Mark 13: 33-37
33 Keep your eyes open, stay awake. Because you do not know anything about when the new Adam will come. 34 It is like a man who, gone abroad and having left his estate, having given the necessary authority to his servants, to each his task, enjoined the gatekeeper to remain on alert. 35 So be on alert. Because you do not know when the master of the estate will come back, whether it's late at night, in the middle of the night, when the cock is heard or very early in the morning, and then it could be a surprise coming would find sleeping. 37 So I tell you, and here I include everyone: "Be on alert."
We can see the new being coming, for he is in us
Gospel commentary - Homily
My daughter was recently telling me about this event. She was at a bus stop. A father, with a baby in the carriage, was talking to his little boy, standing near him. The language evoked a country of Eastern Europe. While several buses arrive, the father asks his son to question one of the drivers. As he walks towards the bus, it moves away. The child immediately returns, but oh drama, the father is no longer there. In the turmoil, he had entered one of the other buses. Seeing no more his father, the child panicked and starts to cry and shout. Having seen everything that was happening, my daughter goes to the child, takes him by the arm and gets on the bus where the father was. Apart from my daughter, no one among the twenty people huddled near the bus stop had realized anything. Why did only my daughter have her eyes open and be on alert?
That's what it's all about in this day's gospel: open your eyes, be on alert. But have your eyes open on what? In the imagination of many Christians, it is a question of being ready for the end of the world, for the return of Christ, to be found in a "state of grace", ie on good terms with God, and so inherit his kingdom. This view is very unfortunate and, in my opinion, distracts us from what the gospel tells us and is very important. First, we risk dying all before such an event, but most importantly, how can we apply this word to those who have gone before us and, in particular, to Jesus himself; for all of them the end of the world never came.
You will grant me that Jesus himself lived this vigilance of which the Gospel narrative speaks. How did his open and alert spirit manifested itself? In my opinion, if he could welcome the preaching of John the Baptist and accept to be baptized, and thereby discover a new vocation, it was because he was ready to accept this call of life where God speaks; he was not asleep. How could he have welcomed all these people on his way, if he had not been on alert to listen and hear?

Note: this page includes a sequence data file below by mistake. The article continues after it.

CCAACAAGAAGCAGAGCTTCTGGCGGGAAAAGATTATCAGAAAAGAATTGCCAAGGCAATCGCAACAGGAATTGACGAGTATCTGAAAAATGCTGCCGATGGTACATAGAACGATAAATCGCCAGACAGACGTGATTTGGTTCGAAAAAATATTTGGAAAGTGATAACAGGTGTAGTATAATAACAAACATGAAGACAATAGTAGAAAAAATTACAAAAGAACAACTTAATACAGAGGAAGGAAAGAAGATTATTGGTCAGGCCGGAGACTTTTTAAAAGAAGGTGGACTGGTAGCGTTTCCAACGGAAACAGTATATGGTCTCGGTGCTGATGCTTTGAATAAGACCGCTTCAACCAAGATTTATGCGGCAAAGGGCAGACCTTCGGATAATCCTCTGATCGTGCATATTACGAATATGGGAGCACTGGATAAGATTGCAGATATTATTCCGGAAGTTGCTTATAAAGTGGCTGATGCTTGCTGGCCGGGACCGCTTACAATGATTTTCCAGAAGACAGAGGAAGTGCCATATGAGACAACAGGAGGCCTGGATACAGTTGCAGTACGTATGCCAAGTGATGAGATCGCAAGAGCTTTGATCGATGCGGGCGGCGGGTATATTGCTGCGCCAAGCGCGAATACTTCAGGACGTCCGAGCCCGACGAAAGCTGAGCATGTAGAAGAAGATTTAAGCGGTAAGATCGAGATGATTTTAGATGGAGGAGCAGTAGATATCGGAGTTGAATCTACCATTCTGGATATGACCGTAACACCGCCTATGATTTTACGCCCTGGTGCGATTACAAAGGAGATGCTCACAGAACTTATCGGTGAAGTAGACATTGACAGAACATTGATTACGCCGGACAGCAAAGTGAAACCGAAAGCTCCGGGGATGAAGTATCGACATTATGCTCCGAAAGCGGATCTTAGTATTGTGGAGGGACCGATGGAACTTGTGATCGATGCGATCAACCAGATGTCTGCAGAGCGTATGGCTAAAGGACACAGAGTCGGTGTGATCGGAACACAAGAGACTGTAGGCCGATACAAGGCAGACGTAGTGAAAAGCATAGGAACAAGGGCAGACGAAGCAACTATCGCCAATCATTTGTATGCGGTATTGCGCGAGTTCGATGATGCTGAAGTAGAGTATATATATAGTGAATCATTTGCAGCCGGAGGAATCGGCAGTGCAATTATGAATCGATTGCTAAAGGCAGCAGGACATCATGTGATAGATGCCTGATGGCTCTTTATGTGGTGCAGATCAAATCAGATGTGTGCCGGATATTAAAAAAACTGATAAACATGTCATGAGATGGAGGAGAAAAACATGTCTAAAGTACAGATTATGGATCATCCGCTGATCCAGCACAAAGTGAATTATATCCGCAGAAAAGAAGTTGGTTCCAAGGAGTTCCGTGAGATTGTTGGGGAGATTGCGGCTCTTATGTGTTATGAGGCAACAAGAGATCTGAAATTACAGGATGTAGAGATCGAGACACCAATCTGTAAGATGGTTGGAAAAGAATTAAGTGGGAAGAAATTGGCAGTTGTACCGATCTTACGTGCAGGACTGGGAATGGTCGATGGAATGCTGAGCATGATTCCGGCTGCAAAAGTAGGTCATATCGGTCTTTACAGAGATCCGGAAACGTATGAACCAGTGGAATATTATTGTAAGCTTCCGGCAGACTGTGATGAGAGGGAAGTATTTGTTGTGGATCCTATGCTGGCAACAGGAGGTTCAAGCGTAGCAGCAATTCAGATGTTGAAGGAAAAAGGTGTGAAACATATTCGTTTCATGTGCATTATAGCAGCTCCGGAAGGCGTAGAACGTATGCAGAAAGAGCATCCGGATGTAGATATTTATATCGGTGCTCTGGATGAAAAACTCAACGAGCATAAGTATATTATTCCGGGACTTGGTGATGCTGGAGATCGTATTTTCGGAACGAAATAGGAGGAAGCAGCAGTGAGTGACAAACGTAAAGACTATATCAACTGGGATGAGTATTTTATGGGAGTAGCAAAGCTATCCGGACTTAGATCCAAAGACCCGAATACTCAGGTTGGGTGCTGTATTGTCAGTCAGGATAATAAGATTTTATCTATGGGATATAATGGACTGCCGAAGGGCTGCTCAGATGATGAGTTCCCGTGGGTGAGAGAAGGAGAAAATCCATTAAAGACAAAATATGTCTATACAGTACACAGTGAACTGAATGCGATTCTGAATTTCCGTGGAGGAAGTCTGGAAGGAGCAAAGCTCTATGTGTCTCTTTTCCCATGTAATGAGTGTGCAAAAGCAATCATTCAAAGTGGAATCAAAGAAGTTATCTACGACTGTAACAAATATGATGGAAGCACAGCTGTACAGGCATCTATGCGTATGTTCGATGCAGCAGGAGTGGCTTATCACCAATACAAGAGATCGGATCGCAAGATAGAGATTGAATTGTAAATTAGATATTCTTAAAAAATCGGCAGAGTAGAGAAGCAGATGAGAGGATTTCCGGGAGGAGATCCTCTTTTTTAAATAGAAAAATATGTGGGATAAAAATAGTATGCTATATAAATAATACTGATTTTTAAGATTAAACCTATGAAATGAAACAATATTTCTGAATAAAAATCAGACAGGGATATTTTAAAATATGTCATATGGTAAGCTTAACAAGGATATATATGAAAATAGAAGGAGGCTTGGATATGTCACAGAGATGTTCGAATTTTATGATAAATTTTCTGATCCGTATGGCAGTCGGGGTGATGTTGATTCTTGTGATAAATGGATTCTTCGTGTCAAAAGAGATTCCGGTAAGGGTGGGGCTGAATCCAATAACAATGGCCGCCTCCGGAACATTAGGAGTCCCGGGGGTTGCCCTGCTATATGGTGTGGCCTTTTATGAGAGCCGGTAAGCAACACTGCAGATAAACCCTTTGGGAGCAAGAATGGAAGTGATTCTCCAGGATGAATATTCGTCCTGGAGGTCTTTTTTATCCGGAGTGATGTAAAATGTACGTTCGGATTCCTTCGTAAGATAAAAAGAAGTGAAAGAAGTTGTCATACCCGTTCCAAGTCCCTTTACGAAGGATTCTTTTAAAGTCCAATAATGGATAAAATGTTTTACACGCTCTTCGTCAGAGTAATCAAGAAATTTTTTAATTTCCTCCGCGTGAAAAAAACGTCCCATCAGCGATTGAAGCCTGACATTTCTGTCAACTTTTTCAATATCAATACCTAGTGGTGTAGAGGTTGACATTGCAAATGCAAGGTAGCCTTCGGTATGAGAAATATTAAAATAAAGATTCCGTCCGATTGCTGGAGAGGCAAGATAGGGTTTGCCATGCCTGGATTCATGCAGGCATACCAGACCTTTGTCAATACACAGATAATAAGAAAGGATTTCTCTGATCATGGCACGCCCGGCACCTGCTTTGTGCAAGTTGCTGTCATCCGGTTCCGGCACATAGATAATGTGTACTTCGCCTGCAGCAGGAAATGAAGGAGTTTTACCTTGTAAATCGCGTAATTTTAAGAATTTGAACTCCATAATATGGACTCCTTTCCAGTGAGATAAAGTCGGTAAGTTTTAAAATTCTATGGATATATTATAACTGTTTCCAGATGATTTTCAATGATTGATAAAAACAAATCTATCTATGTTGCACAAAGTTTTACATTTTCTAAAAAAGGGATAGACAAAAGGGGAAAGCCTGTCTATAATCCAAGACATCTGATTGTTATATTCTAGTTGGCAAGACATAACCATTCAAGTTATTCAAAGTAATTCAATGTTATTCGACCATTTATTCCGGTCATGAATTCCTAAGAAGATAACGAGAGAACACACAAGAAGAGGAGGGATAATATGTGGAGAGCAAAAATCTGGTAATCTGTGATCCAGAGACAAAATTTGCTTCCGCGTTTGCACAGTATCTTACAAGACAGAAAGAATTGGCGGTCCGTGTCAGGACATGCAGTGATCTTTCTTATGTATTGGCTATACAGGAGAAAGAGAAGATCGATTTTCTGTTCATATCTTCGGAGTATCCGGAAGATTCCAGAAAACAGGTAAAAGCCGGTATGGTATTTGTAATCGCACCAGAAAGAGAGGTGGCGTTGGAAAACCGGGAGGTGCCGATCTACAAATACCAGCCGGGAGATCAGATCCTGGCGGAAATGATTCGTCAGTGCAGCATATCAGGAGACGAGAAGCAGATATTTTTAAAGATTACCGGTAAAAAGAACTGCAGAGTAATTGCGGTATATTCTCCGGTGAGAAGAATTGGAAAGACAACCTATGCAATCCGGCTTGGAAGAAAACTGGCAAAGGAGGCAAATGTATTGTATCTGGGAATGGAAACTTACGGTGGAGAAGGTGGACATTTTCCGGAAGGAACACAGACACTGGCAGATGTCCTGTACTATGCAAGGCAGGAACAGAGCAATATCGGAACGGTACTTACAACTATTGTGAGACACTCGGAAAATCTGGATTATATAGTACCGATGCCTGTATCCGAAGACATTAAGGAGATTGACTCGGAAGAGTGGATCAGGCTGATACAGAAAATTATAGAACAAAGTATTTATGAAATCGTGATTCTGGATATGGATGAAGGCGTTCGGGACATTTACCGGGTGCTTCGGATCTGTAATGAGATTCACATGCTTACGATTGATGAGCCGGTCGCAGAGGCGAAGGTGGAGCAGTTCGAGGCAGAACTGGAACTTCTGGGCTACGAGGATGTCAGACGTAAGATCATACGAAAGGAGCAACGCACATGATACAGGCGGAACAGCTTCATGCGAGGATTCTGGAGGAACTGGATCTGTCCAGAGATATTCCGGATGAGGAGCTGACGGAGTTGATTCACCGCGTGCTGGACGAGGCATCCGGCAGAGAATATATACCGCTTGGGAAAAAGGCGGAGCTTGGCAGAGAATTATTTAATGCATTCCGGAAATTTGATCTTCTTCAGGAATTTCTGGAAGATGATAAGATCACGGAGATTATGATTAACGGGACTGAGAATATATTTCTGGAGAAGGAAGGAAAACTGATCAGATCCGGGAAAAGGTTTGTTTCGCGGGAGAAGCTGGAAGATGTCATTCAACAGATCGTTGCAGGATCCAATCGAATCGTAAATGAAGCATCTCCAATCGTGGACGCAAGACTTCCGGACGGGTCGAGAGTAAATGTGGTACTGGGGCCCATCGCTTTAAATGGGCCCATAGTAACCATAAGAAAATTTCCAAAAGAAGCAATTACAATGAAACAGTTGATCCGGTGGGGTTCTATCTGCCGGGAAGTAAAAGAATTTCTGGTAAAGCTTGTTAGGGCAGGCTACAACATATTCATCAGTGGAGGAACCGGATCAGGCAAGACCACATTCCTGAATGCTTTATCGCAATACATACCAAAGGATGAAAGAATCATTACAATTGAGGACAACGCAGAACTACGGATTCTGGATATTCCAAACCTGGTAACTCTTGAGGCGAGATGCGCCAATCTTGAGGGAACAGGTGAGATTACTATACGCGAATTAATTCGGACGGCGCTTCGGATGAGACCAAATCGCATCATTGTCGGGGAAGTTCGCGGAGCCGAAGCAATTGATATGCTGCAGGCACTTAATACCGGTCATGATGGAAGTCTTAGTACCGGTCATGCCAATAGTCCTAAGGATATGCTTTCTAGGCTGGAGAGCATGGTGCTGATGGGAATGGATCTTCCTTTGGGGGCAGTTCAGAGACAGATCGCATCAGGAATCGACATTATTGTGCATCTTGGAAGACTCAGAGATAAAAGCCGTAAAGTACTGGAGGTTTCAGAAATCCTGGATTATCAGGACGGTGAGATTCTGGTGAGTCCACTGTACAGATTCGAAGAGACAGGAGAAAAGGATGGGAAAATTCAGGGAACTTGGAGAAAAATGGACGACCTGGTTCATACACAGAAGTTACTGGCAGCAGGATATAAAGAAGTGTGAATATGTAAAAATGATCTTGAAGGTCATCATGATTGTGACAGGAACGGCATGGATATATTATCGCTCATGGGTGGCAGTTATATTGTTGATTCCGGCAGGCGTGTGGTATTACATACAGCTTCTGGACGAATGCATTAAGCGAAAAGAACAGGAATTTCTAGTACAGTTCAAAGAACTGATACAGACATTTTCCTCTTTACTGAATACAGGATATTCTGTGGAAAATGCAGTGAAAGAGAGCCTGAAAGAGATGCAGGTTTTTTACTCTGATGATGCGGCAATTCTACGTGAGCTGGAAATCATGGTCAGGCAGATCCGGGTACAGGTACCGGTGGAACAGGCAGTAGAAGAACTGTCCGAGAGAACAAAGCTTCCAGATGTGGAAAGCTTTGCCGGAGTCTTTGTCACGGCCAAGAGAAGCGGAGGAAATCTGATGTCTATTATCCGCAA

In my milieu, there are people who do not see anything, who do not realize anything, while others are like radar screens, able to read the drama in the heart of a person before he or she opens the mouth. There are people with whom we discuss at length to help them walk and make the best choice, but remain "asleep", while there are others who are just barely hinted at and make an incredible leap forward. The challenge here is not trivial, but lies at the heart of the gospel. Because the "moment" for which one must be vigilant and on alert is the coming of the "Son of Man", which I prefer to translate by "the New Adam", the new man, personified of course first by Jesus, but also by each one of us. This coming has already begun, unless we are asleep.
I asked myself: what is the biggest obstacle to vigilance and alertness? The more I ask myself this question, the more the same answer comes back: faith. Yes, faith. Not faith in the sense that many Christians understand it, ie faith in the existence of God and in life after death, as opposed to atheists. But the faith that allows me to say: I am loved unconditionally, this day with its events and its people is a word for me, my life will succeed and is only a long preparation for the meeting with the source of all love. Without this faith, the unknown scares me, the others become a threat, and then my own anguish prevents me from listening to those who speak to me, from being open to the events of life and I am unable to to be on alert.
The gospel uses the image of a master who went abroad. It is our situation where we can no longer touch Jesus with our hands, but where we are entrusted with the responsibility of his land. His return is to the extent that we become a little more each day the new man, the new woman. Every day gives us the opportunity, as we learn how to "see" and "be on alert". All of this requires immeasurable trust in life. "Be it late at night, in the middle of the night, when the rooster crows, or before the break of day," says the gospel story. In other words, it's the work of a lifetime. This is what this beginning of the Advent season is about, as we look at the way ahead.
-André Gilbert, Gatineau, August 2005